New research reveals that 40% of those in ‘Generation Z’ pay off their credit card balances in full each month, rubbishing beliefs that credit cards are only used by those who undertake irresponsible lending.
So what else did the research reveal? And what other myths are associated with credit card usage? Let’s take a look.
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What does the data reveal about credit cards?
A new survey of 2,000 people by MoneySuperMarket, reveals that over half (59%) of Generation Z respondents (those born between 1997 and 2012) own a credit card. Of this group, 40% say they pay off their credit card balances in full each month. Roughly a third (28%) of the same group say they use one to build up their credit score.
Meanwhile, almost a quarter (24%) of respondents say they own a credit card to help manage their spending. Almost the same percentage (26%) say they use their credit cards as a way of bagging rewards.
The research also reveals that Gen-Zers are clued up about the protections offered by credit cards. That’s because more than a fifth (22%) of respondents say they use credit cards to ensure they’re covered if anything goes wrong.
Of those using credit cards to borrow, 25% say they pay off as much as they can each month. However, 16% admit they pay back only the minimum. While this may seem like risky behaviour, it’s worth knowing that paying back the minimum on a credit card can pay dividends, as long as you borrow on a specialist 0% purchase credit card and clear your balance before the interest-free period ends.
The survey also reveals that 21% of respondents who are worried about debt blame the 2008 global financial crisis. These worries may be well founded. That’s because many believe the global economy has never fully recovered from the financial crisis. Some claim the crisis is the reason why the UK economy is experiencing low-interest rates, high house prices and stagnating wages.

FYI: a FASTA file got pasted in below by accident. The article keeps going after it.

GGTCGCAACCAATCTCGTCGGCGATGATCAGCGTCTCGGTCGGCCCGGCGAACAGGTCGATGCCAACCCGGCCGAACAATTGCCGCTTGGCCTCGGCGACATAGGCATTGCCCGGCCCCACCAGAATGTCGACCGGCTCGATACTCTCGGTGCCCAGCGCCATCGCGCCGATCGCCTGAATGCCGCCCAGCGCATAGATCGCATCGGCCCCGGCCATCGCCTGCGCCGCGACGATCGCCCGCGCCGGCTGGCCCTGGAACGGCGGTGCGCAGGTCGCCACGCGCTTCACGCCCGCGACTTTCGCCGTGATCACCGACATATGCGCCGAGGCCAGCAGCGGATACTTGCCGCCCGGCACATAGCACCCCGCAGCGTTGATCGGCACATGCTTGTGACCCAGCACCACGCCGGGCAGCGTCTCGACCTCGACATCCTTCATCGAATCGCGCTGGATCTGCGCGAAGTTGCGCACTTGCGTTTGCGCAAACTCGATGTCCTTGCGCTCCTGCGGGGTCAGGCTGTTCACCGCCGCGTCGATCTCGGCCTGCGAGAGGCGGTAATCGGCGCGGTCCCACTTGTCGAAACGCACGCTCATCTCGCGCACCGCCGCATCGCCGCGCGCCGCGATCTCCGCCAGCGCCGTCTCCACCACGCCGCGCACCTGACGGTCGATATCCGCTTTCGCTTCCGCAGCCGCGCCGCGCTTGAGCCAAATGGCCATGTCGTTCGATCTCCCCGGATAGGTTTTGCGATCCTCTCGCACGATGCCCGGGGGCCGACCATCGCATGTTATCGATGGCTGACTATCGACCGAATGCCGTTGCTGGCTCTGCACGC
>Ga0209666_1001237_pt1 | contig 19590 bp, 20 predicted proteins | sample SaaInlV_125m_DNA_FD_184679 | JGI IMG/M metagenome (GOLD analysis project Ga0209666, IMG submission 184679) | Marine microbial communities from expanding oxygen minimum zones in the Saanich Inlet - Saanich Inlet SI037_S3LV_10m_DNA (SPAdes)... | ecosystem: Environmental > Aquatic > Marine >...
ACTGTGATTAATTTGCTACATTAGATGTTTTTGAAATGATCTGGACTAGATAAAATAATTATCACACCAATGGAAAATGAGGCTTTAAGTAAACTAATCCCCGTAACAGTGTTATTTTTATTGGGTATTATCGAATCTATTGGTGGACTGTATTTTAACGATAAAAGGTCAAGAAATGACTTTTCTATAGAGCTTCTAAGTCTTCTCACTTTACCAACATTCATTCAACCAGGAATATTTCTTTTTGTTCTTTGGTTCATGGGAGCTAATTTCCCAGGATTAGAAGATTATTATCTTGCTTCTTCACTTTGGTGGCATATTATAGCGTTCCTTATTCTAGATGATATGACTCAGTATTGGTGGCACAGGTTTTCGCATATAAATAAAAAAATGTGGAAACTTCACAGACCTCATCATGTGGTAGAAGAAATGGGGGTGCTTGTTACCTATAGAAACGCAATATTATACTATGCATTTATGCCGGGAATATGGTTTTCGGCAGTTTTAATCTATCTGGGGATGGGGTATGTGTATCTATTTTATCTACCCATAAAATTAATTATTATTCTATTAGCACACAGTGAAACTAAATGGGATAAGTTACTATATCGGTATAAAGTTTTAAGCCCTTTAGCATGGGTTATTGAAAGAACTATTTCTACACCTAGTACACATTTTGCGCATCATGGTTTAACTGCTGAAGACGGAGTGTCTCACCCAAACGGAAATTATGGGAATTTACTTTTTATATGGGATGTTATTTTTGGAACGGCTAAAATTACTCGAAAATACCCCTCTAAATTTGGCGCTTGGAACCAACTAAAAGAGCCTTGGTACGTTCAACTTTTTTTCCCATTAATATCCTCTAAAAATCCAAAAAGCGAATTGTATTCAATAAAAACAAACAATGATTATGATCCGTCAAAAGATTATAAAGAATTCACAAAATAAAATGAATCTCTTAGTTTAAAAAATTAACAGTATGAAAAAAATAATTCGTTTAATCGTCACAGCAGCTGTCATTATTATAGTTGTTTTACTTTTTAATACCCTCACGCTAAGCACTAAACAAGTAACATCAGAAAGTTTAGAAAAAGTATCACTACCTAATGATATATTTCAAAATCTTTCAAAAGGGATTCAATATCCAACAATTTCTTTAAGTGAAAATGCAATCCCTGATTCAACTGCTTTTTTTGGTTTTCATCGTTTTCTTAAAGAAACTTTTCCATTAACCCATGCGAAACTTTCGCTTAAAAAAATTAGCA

What myths are there around credit cards?
According to Jo Thornhill, MoneySuperMarket’s money expert, two common myths surrounding credit card usage among Gen-Zers include believing credit cards are only for those who are wealthy and that they’re only viable for those who have a set amount of money.
Commenting on the price-comparison website’s survey results, Thornhill is keen to rubbish these myths. She explains, “When used sensibly, credit cards can provide a flexible alternative to other methods of payment, while building a credit rating at the same time. It’s reassuring that so many 18 to 24-year-olds have credit cards for the principal purpose of building their credit scores.
“However, what we’ve also found is that for many Gen-Zs a lot of myths and misunderstandings abound about credit cards. It’s not uncommon, for example, to hear people say that credit cards are only for rich people, and that you need a certain amount of money to open an account.”
Despite the fact that these myths are common, it is worth bearing in mind that credit cards aren’t for everyone. That’s because if used incorrectly or irresponsibly, they have the potential to trap you in debt for years.
As a rule of thumb, you should only consider a credit card if you can afford the repayments. Try to avoid using a credit card as an excuse to overspend. Always make sure you clear your full balance before the end of any interest-free period. [middle_pitch]
How can you find the best credit card for you?
Before getting a credit card, search for the type of credit card that’s best suited to your needs. For example, if you’re looking to borrow cheaply, then a 0% purchase credit card may be for you. Right now, there’s a card that allows you to borrow for up to 23 months at 0%.
Alternatively, if you’re looking for a credit card to boost your credit score, then a specialist credit card for bad credit may do the job.
If you’re looking for plastic to take with you overseas to avoid hefty fees, then a travel credit card may be for you.
Finally, if you’re looking to get paid for your normal spending, then a cashback credit card will reward you every time you use it.
Will applying for a credit card impact my credit score?
Every credit card application you make is recorded on your credit file. If you get rejected for a card, then it’s best not to make lots of other applications. That’s because it may give lenders the impression you’re desperate for credit. Instead, it’s better to space out applications.
To protect your credit score, use our credit card eligibility checker to see your chances of acceptance before applying.